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|01 Mother diabetic - in hospital 3 months before my birth, 1940s. Afterwards, her diabetes uncontrolled.|
|02 Mother’s sister in hospital with diabetic complications. Family remembered deaths pre-insulin. Aunt died 1950s - had diets for renal failure. Mother’s brothers developed diabetes, 1950s. When sweets off rations, no difference to us.|
|03 Mother’s Globin Zinc, uncle’s soluble insulin, glass syringes, huge needles, Clinitest.|
|04 No sweets or sauces. Mother weighed food. Meticulous at first – aware insulin a gift. Uncle guessed amounts - perhaps more leeway on 2 injections. Father taught me to deal with hypos.|
|05 Moved south. Coped with mother’s hypo in street. Discovered not every family ate at precise times.|
|06 Father had been in army medical corps - gave daily injection in bottom; didn’t mind omitting sweet food; good at treating hypos. |
I accompanied mother to hospital. When moved south, mother went to GP only – inadequate to check complications.
|07 When developed pernicious anaemia, transferred to hospital, but complications already developing. She took more care of diet. Went on 2 injections. I’d qualified as dietitian – didn’t listen to me!|
|08 Mother had dental clearance, aged 36. |
Childhood not much affected by diabetes, but affected career choice.
|09 State school, Manchester. Private schooling down south. Went to college to study dietetics.|
|10 Dietetics not all-graduate. Only degree, Battersea College, science-orientated. I preferred practical diploma, Ealing College – visited London teaching hospitals. New profession - British Dietetic Assoc formed 1936.|
|11 1960s - interest in diet developed, especially renal & paediatric. I was interested in diabetes. 3 years theory, 1 year practical. Finals 1971. Council for Professions Supplementary number 1281 – only about 1100 practising dietitians.|
|12 1960s - taught insulin-dependent diabetes diagnosed before age 40, non-insulin-dependent after 40. Non-insulin-dependent often died of complications before required insulin. Little obesity during & after War. No drugs to treat hypertension. In 60s & early 70s never saw insulin-requiring Type 2.|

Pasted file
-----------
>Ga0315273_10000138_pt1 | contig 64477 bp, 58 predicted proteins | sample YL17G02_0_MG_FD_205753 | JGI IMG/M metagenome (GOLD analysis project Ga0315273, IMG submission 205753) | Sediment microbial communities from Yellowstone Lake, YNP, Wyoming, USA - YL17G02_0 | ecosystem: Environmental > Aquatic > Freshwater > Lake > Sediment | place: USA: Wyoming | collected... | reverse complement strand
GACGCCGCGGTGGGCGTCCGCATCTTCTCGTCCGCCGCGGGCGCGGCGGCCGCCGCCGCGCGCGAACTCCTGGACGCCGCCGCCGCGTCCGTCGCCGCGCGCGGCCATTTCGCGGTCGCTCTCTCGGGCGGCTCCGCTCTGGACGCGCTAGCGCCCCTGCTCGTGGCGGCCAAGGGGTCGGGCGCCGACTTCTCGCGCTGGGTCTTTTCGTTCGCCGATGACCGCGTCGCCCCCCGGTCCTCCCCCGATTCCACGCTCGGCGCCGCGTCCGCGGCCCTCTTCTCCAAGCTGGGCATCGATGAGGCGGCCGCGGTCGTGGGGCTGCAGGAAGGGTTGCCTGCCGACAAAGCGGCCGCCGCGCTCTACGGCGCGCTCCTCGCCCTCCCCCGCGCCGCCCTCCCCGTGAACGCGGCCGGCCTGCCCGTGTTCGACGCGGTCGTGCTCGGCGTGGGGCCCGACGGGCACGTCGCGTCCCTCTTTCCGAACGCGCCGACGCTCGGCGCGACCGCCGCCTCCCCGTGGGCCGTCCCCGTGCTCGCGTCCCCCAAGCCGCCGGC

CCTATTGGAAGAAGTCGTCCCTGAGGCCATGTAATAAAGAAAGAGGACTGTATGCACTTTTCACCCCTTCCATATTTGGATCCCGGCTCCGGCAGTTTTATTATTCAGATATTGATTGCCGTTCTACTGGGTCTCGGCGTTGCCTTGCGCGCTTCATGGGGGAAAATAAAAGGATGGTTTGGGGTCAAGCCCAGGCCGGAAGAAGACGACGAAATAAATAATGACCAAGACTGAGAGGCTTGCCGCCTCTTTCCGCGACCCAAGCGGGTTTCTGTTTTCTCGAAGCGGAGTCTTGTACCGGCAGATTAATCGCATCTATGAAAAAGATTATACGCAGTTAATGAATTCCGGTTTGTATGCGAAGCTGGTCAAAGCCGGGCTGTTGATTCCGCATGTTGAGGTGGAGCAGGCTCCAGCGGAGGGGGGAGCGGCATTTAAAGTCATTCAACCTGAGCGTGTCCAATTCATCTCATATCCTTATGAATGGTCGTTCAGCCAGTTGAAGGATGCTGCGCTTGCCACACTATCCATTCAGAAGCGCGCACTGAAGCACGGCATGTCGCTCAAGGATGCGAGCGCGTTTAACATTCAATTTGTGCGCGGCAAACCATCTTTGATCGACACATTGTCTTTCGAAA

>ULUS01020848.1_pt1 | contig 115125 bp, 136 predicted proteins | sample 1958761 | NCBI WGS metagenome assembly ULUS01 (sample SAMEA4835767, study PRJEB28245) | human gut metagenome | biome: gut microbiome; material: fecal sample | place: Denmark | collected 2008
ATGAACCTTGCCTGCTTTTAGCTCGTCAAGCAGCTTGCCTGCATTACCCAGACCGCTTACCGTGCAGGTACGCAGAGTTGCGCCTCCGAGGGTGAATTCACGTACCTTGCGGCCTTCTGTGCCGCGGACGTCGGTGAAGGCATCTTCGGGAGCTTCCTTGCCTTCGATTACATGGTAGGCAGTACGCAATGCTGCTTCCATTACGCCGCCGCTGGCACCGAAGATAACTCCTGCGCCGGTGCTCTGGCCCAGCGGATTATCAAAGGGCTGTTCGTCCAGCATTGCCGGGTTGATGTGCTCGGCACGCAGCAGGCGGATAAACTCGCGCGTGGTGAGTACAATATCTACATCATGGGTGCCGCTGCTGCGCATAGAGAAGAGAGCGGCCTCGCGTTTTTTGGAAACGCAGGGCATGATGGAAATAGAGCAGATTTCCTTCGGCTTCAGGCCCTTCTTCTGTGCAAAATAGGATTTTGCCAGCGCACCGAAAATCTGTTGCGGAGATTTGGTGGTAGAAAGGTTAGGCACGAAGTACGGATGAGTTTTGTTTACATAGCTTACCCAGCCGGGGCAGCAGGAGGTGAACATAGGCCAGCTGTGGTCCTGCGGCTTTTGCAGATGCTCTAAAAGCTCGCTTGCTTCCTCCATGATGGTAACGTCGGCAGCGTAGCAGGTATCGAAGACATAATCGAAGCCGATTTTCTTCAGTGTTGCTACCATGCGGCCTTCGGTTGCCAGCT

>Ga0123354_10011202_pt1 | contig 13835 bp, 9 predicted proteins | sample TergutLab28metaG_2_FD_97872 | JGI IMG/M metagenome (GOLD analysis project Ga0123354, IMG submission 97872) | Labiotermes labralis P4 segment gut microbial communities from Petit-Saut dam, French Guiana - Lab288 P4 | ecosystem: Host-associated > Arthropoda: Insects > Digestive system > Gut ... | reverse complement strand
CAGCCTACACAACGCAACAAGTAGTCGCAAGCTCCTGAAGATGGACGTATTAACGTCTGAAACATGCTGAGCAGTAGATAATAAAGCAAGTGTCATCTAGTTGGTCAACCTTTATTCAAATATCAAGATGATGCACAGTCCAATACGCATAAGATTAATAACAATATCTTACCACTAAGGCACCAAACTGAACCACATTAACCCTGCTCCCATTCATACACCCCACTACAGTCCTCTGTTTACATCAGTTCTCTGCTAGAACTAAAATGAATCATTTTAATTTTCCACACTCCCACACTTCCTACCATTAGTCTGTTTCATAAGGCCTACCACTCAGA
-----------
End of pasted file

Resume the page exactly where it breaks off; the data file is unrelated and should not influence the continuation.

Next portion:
|13 First post in South Essex working with diabetes consultant in different hospitals. Dietitians rare & consultants had relied on BDA leaflets. I advised newly-diagnosed. No blood-glucose monitoring. Urine-testing unreliable. Weight important in assessing control.|
|14 Moved to Surrey – no dietitians needed, so worked in personnel, then stopped work to have children, 1974-9. Returned to work at new district general hospital, part-time at first, some diabetes. Much changed. There ever since.|
|15 1983, British Dietetic Assoc. guidelines – abandoned 10 gram carbohydrate exchanges, emphasised high fibre quality rather than quantity. I still thought quantity important. Blood glucose meters available but expensive. Most tested urine. (In early 90s, BDA allowed 25 grams sugar daily.)|
|16 Never abandoned exchanges. 1980s - blood glucose monitoring became more common. Guildford hospital acquired DSN – had diabetic sister-in-law. We both understood patients’ experiences. Both thought carbohydrate load mattered as well as type. Taught some patients carbohydrate measurement – blood glucose monitoring measured effects. |
|17 Multidisciplinary team (MDT) developed, 1980s. Late 80s, as District Head of Service, I sold dietetic services to fund-holding GPs to form own MDTs - mini diabetic clinics. “Share care” meetings for primary & secondary. |
Dietitians no longer seen as nasty - resource.
|18 1990s - GPs looked after most Type 2 – obese. Hospitals specialised in insulin dependence & complications. Saw more Type 2 insulin-requiring – insulin made them put on weight. Tried low calorie diets.|
|19 Local university developed low glycaemic index crackers – disliked by patients. Patients must be part of MDT – underlined by Expert Patient Programme & DAFNE.|
|20 DSN has done Expert Patients & we’re both learning to be DAFNE educators. Patients gained from each other. Isolated patient made me realise my mother not isolated. DCCT & other research shows attention improves results. Diagnosis traumatic – patients only take in 10% of consultation.|
|21 I work with gestational diabetes – seems more common – older mums, overweight, traumatised by diagnosis.|
|22 Want to be seen as resource, not threat. Now concentrate on reasons why people eat too much. Need for exercise. |
Gastric banding now available.
|23 Improvements - Pre-NHS, paid for mother’s insulin. Mother in hospital 3 months before birth – not nowadays. Outcomes better. More flexibility. Diabetics lead long, healthy lives. |